Likestilt og forskjellig? Om menn og likestilling i barnehagen.

Kasin, O.
Slåtten, M.V.
Nordisk barnehageforskning 9(8), 1-16.


The aim of this study is to illustrate conflicts in connection with expectations to men's role in Norwegian ECEC (barnehager). The study examines how male students and employees relate to being a man in an ECEC setting, and how students and employees in general relate to male staff in an ECEC setting.


The study concludes that a one-sided focus on the representation of men in ECEC is likely to conceal rather than clarify a need for developing pedagogical practices that promote a balanced gender distribution. Results of the study show that the informants are favourable to increasing the number of men in ECEC. However, the informants also express different expectations to the role of men. In the part of the study carried out among male student teachers, the study shows that the students have reservations about focusing on employing men simply because they are men. The part of the study that involves individuals working in ECEC shows a desire to employ men, precisely because they are men and are different from women: Men can add diversity to an ECEC setting. The study shows that male staff at different levels in the organisation can be perceived to promote a balanced and equal distribution of men and women. At society level, more men in ECEC can be construed as an expression of a liberal policy that will promote equal rights and opportunities for participation in the labour market. At ECEC centre level, equality depends on activities and pedagogical theory and practice. At an individual level, gender equality can be construed as practices among staff that prevent gender stereotyping. Moreover, gender equality can provide equal opportunities for children across gender boundaries.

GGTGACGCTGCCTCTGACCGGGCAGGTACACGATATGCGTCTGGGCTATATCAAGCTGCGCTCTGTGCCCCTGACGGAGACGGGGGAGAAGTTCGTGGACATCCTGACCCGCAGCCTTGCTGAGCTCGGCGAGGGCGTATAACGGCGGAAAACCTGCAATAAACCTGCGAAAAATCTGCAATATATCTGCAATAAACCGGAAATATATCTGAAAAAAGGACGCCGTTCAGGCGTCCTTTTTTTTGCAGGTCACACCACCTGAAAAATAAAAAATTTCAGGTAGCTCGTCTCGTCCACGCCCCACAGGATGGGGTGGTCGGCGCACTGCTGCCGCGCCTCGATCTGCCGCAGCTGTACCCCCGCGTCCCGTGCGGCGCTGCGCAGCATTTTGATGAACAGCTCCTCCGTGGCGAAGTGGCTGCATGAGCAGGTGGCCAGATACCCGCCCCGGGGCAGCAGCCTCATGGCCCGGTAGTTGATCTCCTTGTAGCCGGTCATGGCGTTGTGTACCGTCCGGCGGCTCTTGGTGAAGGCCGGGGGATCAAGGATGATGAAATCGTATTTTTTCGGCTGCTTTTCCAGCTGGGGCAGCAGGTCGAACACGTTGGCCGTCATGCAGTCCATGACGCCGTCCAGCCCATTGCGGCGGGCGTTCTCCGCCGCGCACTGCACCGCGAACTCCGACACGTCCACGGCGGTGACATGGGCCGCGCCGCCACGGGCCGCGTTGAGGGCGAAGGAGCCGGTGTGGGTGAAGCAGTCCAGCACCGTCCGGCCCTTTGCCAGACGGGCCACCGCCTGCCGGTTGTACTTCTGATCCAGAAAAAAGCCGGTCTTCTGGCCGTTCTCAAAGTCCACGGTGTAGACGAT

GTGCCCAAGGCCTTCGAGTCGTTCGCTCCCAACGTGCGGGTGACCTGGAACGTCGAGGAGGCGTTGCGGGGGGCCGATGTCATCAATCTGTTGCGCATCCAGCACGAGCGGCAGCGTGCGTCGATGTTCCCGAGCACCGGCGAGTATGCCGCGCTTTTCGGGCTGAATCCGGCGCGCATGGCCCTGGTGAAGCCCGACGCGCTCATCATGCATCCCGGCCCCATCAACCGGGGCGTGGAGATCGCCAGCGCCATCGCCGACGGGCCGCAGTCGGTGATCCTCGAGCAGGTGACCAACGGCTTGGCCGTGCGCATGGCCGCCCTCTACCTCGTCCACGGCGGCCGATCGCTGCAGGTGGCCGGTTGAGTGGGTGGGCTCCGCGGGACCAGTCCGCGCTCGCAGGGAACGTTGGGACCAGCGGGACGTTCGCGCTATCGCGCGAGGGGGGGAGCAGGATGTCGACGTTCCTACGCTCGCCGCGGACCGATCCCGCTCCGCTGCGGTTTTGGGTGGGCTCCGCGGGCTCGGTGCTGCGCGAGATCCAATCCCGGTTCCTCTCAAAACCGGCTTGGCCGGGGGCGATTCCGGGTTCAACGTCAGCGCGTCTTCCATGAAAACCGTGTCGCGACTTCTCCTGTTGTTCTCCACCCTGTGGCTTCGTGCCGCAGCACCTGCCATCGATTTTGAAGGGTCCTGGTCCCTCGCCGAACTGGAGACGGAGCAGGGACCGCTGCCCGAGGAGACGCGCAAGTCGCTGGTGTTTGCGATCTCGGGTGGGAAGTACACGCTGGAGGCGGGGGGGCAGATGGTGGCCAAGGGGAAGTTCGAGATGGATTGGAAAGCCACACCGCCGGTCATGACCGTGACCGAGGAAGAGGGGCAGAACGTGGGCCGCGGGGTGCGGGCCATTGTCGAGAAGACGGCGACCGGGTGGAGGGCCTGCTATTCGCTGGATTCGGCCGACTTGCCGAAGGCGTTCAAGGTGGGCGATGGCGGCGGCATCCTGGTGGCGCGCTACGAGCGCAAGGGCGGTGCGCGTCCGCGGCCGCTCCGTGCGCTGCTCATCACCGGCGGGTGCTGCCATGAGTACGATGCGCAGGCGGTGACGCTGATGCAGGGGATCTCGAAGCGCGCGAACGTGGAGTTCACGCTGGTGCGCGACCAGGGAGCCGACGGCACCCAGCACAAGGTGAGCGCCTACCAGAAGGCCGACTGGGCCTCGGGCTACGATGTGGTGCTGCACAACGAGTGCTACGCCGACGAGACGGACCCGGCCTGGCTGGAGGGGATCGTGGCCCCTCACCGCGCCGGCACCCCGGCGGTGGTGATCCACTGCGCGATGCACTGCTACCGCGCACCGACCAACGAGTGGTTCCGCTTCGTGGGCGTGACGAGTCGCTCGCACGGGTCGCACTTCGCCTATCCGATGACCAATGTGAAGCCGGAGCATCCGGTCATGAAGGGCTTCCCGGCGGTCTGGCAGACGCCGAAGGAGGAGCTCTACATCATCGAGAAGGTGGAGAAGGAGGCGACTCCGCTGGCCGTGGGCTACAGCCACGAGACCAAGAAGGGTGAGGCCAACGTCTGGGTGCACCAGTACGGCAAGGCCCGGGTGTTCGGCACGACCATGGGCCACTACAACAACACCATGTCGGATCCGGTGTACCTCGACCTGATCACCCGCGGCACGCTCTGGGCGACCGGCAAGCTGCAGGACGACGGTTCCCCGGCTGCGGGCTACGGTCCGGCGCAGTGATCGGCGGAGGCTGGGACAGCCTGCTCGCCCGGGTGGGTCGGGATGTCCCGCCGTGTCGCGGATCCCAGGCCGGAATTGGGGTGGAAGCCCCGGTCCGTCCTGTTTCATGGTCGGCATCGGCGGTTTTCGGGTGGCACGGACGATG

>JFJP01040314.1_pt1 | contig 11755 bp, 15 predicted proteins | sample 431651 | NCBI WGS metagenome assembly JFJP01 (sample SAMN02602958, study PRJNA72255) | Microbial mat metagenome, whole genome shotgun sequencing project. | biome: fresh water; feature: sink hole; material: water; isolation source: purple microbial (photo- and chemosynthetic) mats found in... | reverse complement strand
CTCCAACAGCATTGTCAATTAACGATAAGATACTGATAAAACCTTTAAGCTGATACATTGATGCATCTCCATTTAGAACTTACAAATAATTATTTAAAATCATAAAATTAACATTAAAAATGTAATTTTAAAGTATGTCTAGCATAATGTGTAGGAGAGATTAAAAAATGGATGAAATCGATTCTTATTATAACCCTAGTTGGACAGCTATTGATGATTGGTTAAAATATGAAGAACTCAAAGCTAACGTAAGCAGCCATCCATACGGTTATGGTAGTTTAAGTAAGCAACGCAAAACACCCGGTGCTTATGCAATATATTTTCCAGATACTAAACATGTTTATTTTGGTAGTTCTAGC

The study builds on two rounds of interviews from 2009 and 2010: 11 individual interviews with male student teachers from all terms of the pre-school teacher training programme (førskolelærerutdanningen) at Oslo and Akershus University College, and 12 individual interviews with four ECEC centre leaders (barnehageledere), four internship supervisors (øvningslærere), two employee representatives (tillitsvalgte) and two teachers from the ECEC programme (pedagogikklærere). All interviews were recorded and then transcribed. The interviews were analysed based on how more men in ECEC can be considered as being the result of a gender mainstreaming initiative. The analysis includes similar research in the area.


Kasin, O. & Slåtten, M.V. (2015). Likestilt og forskjellig? Om menn og likestilling i barnehagen. Nordisk barnehageforskning 9(8), 1-16.

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